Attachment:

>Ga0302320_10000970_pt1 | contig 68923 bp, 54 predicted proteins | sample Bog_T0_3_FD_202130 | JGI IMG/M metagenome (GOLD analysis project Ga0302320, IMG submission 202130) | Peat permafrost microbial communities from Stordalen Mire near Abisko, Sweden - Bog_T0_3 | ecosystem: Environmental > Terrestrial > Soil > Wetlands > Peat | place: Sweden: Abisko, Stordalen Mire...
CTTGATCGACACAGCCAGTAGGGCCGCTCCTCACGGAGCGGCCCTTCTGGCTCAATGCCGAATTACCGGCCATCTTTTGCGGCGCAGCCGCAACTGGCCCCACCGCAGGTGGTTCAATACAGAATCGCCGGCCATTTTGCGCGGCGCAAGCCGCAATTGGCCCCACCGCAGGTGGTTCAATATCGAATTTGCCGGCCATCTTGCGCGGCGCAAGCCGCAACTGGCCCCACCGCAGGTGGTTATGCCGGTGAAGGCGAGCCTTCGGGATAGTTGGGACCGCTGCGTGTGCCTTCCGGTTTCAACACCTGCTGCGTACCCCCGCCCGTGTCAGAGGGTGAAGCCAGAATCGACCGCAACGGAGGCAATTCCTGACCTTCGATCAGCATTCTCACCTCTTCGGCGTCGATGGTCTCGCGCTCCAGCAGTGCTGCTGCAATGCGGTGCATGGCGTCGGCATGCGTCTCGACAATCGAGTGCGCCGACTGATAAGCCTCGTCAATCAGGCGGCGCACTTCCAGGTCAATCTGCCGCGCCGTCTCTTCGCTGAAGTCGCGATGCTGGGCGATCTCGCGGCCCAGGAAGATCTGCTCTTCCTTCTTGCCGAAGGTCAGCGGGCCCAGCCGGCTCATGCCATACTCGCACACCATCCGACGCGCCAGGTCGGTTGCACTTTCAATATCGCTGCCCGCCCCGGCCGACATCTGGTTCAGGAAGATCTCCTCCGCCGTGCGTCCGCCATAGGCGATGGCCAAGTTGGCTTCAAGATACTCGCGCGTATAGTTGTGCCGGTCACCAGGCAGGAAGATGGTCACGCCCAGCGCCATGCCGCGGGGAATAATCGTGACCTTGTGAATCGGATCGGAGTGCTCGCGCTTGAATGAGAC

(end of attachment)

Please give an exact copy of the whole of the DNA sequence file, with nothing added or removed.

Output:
>Ga0302320_10000970_pt1 | contig 68923 bp, 54 predicted proteins | sample Bog_T0_3_FD_202130 | JGI IMG/M metagenome (GOLD analysis project Ga0302320, IMG submission 202130) | Peat permafrost microbial communities from Stordalen Mire near Abisko, Sweden - Bog_T0_3 | ecosystem: Environmental > Terrestrial > Soil > Wetlands > Peat | place: Sweden: Abisko, Stordalen Mire...
CTTGATCGACACAGCCAGTAGGGCCGCTCCTCACGGAGCGGCCCTTCTGGCTCAATGCCGAATTACCGGCCATCTTTTGCGGCGCAGCCGCAACTGGCCCCACCGCAGGTGGTTCAATACAGAATCGCCGGCCATTTTGCGCGGCGCAAGCCGCAATTGGCCCCACCGCAGGTGGTTCAATATCGAATTTGCCGGCCATCTTGCGCGGCGCAAGCCGCAACTGGCCCCACCGCAGGTGGTTATGCCGGTGAAGGCGAGCCTTCGGGATAGTTGGGACCGCTGCGTGTGCCTTCCGGTTTCAACACCTGCTGCGTACCCCCGCCCGTGTCAGAGGGTGAAGCCAGAATCGACCGCAACGGAGGCAATTCCTGACCTTCGATCAGCATTCTCACCTCTTCGGCGTCGATGGTCTCGCGCTCCAGCAGTGCTGCTGCAATGCGGTGCATGGCGTCGGCATGCGTCTCGACAATCGAGTGCGCCGACTGATAAGCCTCGTCAATCAGGCGGCGCACTTCCAGGTCAATCTGCCGCGCCGTCTCTTCGCTGAAGTCGCGATGCTGGGCGATCTCGCGGCCCAGGAAGATCTGCTCTTCCTTCTTGCCGAAGGTCAGCGGGCCCAGCCGGCTCATGCCATACTCGCACACCATCCGACGCGCCAGGTCGGTTGCACTTTCAATATCGCTGCCCGCCCCGGCCGACATCTGGTTCAGGAAGATCTCCTCCGCCGTGCGTCCGCCATAGGCGATGGCCAAGTTGGCTTCAAGATACTCGCGCGTATAGTTGTGCCGGTCACCAGGCAGGAAGATGGTCACGCCCAGCGCCATGCCGCGGGGAATAATCGTGACCTTGTGAATCGGATCGGAGTGCTCGCGCTTGAATGAGAC